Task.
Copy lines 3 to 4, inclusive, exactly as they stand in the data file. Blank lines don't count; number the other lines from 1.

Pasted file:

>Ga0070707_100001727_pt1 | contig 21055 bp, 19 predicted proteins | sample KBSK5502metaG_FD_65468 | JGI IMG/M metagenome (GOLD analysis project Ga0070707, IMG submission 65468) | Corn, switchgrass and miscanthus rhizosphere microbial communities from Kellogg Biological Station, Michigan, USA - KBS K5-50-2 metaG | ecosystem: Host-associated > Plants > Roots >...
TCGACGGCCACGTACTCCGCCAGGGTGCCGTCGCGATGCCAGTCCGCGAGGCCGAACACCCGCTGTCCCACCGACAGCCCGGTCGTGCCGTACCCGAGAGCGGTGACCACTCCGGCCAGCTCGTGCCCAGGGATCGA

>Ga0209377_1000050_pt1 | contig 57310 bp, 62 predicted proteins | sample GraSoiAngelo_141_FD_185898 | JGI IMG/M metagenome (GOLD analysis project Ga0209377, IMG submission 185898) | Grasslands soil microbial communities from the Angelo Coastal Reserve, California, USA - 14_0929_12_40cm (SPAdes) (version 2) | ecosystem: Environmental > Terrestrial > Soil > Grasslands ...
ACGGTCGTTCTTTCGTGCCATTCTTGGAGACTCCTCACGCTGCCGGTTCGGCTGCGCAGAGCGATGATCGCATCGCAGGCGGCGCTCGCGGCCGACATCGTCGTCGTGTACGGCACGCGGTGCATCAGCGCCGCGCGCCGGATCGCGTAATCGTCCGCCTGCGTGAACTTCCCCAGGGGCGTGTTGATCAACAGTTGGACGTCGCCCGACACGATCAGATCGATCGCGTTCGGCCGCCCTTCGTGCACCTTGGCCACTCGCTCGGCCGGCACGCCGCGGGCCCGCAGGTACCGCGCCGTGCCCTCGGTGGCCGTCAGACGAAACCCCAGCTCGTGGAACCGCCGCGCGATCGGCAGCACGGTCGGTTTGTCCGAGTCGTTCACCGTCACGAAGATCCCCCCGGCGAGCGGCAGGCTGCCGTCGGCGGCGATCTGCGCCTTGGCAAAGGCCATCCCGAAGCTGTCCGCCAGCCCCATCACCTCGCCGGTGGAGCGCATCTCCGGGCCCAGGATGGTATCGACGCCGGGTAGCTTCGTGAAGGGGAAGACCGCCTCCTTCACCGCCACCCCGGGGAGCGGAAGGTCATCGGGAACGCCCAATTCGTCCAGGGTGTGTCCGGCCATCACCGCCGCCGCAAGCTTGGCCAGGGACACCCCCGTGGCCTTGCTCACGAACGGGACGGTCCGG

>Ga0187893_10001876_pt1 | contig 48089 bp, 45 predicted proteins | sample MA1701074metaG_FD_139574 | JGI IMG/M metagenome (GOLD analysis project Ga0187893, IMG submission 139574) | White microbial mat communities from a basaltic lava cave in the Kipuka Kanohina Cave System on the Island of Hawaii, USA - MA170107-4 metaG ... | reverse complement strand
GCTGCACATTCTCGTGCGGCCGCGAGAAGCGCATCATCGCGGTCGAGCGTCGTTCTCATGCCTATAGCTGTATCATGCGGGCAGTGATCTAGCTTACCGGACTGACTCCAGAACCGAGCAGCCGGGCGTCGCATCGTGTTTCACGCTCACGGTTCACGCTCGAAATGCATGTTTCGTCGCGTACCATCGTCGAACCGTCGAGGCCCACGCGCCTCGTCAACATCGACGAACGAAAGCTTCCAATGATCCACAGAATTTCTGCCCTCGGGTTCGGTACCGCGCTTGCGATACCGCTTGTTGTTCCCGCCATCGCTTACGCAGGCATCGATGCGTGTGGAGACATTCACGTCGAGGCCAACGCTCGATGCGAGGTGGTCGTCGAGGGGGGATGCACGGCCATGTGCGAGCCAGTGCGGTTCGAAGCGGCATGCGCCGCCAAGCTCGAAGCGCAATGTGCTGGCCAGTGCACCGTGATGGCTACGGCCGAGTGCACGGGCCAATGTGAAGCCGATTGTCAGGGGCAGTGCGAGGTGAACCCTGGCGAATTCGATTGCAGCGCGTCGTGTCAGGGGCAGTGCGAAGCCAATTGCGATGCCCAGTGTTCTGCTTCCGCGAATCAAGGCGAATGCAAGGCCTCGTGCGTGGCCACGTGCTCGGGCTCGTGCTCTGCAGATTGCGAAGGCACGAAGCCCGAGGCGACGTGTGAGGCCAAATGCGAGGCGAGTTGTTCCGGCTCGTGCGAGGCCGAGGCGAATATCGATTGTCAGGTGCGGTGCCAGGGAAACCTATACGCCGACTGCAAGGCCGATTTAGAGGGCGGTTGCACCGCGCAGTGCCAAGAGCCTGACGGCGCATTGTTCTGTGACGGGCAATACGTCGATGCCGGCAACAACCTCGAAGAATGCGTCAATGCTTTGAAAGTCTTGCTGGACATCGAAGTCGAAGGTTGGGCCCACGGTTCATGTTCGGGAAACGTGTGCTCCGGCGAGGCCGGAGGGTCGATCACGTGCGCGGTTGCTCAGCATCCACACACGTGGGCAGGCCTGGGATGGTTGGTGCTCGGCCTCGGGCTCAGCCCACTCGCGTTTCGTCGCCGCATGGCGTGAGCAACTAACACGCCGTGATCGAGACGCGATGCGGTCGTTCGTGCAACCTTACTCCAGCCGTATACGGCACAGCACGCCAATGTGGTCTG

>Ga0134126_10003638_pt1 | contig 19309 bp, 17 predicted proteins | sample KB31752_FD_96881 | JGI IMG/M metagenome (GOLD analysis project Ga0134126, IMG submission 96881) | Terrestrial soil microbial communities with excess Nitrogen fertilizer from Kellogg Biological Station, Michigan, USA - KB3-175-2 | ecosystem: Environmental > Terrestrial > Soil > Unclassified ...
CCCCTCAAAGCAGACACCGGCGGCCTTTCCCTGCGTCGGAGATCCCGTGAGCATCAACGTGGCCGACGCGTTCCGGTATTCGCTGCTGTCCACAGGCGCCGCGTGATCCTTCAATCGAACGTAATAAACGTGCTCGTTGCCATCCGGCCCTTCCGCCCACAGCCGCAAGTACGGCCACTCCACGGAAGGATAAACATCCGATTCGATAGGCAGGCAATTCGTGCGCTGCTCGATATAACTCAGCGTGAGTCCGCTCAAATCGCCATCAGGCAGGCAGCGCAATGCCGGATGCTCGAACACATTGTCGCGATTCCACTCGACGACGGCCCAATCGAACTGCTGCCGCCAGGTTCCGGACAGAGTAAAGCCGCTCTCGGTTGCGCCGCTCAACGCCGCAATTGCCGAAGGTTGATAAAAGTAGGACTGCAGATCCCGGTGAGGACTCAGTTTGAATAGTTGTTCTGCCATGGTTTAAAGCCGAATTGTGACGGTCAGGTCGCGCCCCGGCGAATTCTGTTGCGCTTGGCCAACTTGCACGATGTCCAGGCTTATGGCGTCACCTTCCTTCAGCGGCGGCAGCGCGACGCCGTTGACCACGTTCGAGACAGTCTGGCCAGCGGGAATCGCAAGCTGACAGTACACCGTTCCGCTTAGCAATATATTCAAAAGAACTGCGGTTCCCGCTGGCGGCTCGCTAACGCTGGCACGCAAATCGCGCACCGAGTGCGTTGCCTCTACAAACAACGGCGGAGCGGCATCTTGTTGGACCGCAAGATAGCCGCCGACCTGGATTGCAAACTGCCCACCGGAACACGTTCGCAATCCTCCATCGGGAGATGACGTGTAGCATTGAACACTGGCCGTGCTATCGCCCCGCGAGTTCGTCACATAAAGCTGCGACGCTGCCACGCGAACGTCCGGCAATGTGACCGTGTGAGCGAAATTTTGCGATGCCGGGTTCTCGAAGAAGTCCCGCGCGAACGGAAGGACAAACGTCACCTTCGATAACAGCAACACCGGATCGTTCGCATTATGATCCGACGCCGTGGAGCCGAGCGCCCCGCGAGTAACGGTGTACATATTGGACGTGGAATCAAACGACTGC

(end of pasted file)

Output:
>Ga0209377_1000050_pt1 | contig 57310 bp, 62 predicted proteins | sample GraSoiAngelo_141_FD_185898 | JGI IMG/M metagenome (GOLD analysis project Ga0209377, IMG submission 185898) | Grasslands soil microbial communities from the Angelo Coastal Reserve, California, USA - 14_0929_12_40cm (SPAdes) (version 2) | ecosystem: Environmental > Terrestrial > Soil > Grasslands ...
ACGGTCGTTCTTTCGTGCCATTCTTGGAGACTCCTCACGCTGCCGGTTCGGCTGCGCAGAGCGATGATCGCATCGCAGGCGGCGCTCGCGGCCGACATCGTCGTCGTGTACGGCACGCGGTGCATCAGCGCCGCGCGCCGGATCGCGTAATCGTCCGCCTGCGTGAACTTCCCCAGGGGCGTGTTGATCAACAGTTGGACGTCGCCCGACACGATCAGATCGATCGCGTTCGGCCGCCCTTCGTGCACCTTGGCCACTCGCTCGGCCGGCACGCCGCGGGCCCGCAGGTACCGCGCCGTGCCCTCGGTGGCCGTCAGACGAAACCCCAGCTCGTGGAACCGCCGCGCGATCGGCAGCACGGTCGGTTTGTCCGAGTCGTTCACCGTCACGAAGATCCCCCCGGCGAGCGGCAGGCTGCCGTCGGCGGCGATCTGCGCCTTGGCAAAGGCCATCCCGAAGCTGTCCGCCAGCCCCATCACCTCGCCGGTGGAGCGCATCTCCGGGCCCAGGATGGTATCGACGCCGGGTAGCTTCGTGAAGGGGAAGACCGCCTCCTTCACCGCCACCCCGGGGAGCGGAAGGTCATCGGGAACGCCCAATTCGTCCAGGGTGTGTCCGGCCATCACCGCCGCCGCAAGCTTGGCCAGGGACACCCCCGTGGCCTTGCTCACGAACGGGACGGTCCGG